Monday, February 27, 2006

The parent trap

Irina has a new post, and in passing she mentions how many people have problems with their parents. I've been thinking about this a lot lately, partially because of my own insecurities about being a good parent.

Here's the deal. Most parents learn on the job. Sure we all read the books and the magazine articles but those only help a little. And here's the problem. As kids we see everything revolving around us, including our parents. We expect them to be good parents, but of course as kids we don't consider it our duty to be good kids.

And so it is hard... Of course most parents become parents voluntarily, and we voluntarily give up so much of our life to raise kids, but that doesn't mean that it doesn't wear you down, that you don't resent a little bit the fact that some other entity is encroaching on your life, making demands, competing with the self-interest that every human being has. The sleepless nights, the disgusting diapers, vomit, the horrifying injuries, the constant fighting among siblings...

And the fact that most of the time the kid is fighting against the thing you're trying to get him to do, for his own good. And so at the end of the day, or at the end of eighteen years, you're lucky if it works out as good as it works out.

So what's the point of this rant? Many of us expect our parents to be perfect, even though we don't hold ourselves to the same expectations. So maybe we should just give each other a little break. Make a few more allowances. And when we get to an age where we have a little sechel, not judge our poor parents too hard.

PS. B'shaa tova, Bradley


Blogger Irina Tsukerman said...

I agree with that. Now that I'm older, I can appreciate how much my parents have done for me - and compare them with other people. I guess I had it pretty easy. In the end, in a parent-child relationship, just like in any other relationship, there are mutual duties and responsibilities... although your talk of vomit and diapers makes me happy I'm still unmarried!

February 27, 2006 4:39 PM  
Blogger Yoel.Ben-Avraham said...

Having been raised as a non-Jew, when I finally had children I sought the advice of a sagely chassid with eight beautiful children. Bottom line, no matter what question I asked him his basic answer invariably sounded like: "Just do the best you can, the rest is hashgacha pratit (divine providence)".

Thirty years later all I can say is, he gave me great advice!

February 27, 2006 4:58 PM  
Blogger dbs said...

Raising children certainly makes you more tolerant of your own parents’ foibles. We become parents out of choice, but very often we don’t really consider the question in the same way that we think about other critical life choices. For myself, I never seriously considered not having children – it was just too strong a social and religious norm, as well as an important mitzvah. My wife and I never had a conversation about what the relative pros and cons were, we just took it for granted that it was something which we both wanted. My point isn’t that I did not want to have kids, and I’m very grateful for my children. But it may be a bit easier to navigate through all of the difficulties and sacrifices if you sit down and really think it through. One other point about what you wrote is that we do often spend our time getting our kids to do things which we want them to do and which they do not. Often, as you say, it is for their own good, or it is simply something which is necessary for the home to function. But it becomes a reflex to not really listen to what our children are saying. Sometimes, their reasons for not wanting to do something (or to do something) is pretty deeply rooted. It is important to listen carefully before just going into ‘getting them to cooperate’ mode, and to look for opportunities to be flexible and to make accommodations for them.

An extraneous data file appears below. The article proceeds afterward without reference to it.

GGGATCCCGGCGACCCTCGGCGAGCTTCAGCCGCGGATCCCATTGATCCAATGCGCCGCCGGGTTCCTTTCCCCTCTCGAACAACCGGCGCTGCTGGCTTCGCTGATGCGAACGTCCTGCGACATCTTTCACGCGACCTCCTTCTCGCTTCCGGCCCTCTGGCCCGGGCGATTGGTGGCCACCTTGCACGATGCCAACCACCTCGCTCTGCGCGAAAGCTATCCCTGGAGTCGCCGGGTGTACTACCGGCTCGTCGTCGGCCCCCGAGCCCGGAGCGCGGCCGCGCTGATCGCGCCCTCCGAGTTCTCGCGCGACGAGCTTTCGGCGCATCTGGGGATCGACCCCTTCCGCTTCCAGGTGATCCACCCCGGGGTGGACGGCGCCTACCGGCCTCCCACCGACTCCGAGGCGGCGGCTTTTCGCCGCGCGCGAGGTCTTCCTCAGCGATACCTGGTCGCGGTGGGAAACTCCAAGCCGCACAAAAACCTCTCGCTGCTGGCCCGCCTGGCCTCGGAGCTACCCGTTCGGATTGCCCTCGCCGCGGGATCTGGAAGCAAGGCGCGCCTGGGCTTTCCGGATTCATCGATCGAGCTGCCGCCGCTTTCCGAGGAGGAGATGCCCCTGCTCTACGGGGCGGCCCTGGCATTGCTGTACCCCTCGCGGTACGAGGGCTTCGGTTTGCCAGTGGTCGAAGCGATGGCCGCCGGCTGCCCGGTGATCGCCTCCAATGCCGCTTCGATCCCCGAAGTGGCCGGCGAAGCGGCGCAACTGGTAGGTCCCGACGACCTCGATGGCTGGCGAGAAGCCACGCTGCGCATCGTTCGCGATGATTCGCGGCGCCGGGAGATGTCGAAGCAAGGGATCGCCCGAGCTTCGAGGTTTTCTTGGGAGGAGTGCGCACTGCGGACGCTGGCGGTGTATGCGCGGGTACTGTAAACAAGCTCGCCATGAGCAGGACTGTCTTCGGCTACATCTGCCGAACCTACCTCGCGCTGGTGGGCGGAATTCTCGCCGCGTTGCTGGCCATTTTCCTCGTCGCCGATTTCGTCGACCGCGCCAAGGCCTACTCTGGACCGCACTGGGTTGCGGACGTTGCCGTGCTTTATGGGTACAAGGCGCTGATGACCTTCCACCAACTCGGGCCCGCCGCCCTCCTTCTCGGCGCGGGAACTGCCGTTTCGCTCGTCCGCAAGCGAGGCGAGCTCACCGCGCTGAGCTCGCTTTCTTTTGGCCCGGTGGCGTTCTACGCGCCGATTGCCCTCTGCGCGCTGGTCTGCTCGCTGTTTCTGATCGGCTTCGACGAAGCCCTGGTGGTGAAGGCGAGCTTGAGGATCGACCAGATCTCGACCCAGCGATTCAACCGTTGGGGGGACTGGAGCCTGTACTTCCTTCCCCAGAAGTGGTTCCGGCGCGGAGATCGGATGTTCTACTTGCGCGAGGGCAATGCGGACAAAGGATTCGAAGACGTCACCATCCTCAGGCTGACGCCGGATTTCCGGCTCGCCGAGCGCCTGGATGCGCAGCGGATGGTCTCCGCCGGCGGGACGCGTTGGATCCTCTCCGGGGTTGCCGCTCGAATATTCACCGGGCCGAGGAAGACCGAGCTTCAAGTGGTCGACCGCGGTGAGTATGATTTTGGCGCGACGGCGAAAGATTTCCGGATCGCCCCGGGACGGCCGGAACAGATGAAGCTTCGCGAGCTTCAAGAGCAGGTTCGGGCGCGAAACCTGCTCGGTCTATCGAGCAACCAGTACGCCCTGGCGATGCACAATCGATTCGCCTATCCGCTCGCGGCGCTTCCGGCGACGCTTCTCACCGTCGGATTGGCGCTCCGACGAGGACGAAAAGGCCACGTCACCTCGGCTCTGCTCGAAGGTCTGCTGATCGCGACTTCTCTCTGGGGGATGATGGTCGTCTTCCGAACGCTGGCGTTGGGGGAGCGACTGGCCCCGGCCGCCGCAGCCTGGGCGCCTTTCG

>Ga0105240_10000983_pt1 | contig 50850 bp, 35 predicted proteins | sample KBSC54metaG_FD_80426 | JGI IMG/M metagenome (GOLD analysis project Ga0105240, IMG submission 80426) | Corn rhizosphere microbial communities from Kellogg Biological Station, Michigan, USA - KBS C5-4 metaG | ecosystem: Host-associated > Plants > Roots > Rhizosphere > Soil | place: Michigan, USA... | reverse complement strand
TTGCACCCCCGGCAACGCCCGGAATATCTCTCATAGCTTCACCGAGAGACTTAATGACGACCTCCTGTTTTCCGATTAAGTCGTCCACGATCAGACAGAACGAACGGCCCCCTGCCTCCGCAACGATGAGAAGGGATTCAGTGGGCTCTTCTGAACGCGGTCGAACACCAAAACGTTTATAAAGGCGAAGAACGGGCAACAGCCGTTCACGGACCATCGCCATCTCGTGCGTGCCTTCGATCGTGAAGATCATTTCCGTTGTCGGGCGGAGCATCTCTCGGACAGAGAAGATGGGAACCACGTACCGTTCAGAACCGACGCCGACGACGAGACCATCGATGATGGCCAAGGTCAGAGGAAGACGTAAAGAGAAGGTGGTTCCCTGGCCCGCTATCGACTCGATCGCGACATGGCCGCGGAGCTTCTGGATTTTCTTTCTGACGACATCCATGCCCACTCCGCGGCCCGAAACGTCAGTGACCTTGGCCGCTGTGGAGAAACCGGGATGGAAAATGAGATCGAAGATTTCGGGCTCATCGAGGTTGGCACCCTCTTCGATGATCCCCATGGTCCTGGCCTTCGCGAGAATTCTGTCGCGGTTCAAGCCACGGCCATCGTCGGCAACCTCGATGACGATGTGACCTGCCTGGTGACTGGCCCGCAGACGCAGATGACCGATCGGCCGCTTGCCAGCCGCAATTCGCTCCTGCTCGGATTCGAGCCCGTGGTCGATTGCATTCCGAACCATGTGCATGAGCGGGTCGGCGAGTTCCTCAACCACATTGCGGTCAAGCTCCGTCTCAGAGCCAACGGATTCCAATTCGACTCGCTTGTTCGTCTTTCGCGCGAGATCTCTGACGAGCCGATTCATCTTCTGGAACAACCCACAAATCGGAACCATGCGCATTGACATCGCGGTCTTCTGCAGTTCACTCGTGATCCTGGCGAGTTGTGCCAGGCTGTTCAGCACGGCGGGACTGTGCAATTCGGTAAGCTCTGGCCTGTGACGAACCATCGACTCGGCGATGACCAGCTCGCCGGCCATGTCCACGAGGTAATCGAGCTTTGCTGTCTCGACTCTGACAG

February 27, 2006 5:23 PM  
Blogger e-kvetcher said...

although your talk of vomit and diapers makes me happy I'm still unmarried!
Irina, I know women think that all men are babies, but I hope you don't get married to someone who wears diapers. :)

I agree. That is sagely advice.

I suspect your kids are a bit older than mine, but point well taken. Unfortunately, I tend to be a bit totalitarian in my childrearing - comes with the Russian heritage, but I am definitely trying to improve.

February 27, 2006 6:04 PM  
Blogger Irina Tsukerman said...

Sometimes a bit of totalitarianism is good for the soul! ;)

February 27, 2006 7:36 PM  
Blogger Jack Davidov said...

Great post! As a society, we are far too hard on our parents - we like to act like nothing is our own fault. Just think how incredible it is that parents bring children into the world and support them into their early twenties! Endless amounts of love and support. How can kids take that for granted today?

February 28, 2006 8:14 PM  
Blogger Shoshana said...

"The sleepless nights, the disgusting diapers, vomit, the horrifying injuries, the constant fighting among siblings..."

Wow, you make being a parent sound so tempting!

March 02, 2006 10:07 AM  
Blogger e-kvetcher said...


Most parents would give their life for their kids, and there is an enormous amount of joy that they bring to life, and given the chance to choose, would choose to do it all again. But, as with anything, there is also a cost.

But please don't misconstrue my point - I highly recommend it!

March 02, 2006 1:50 PM  

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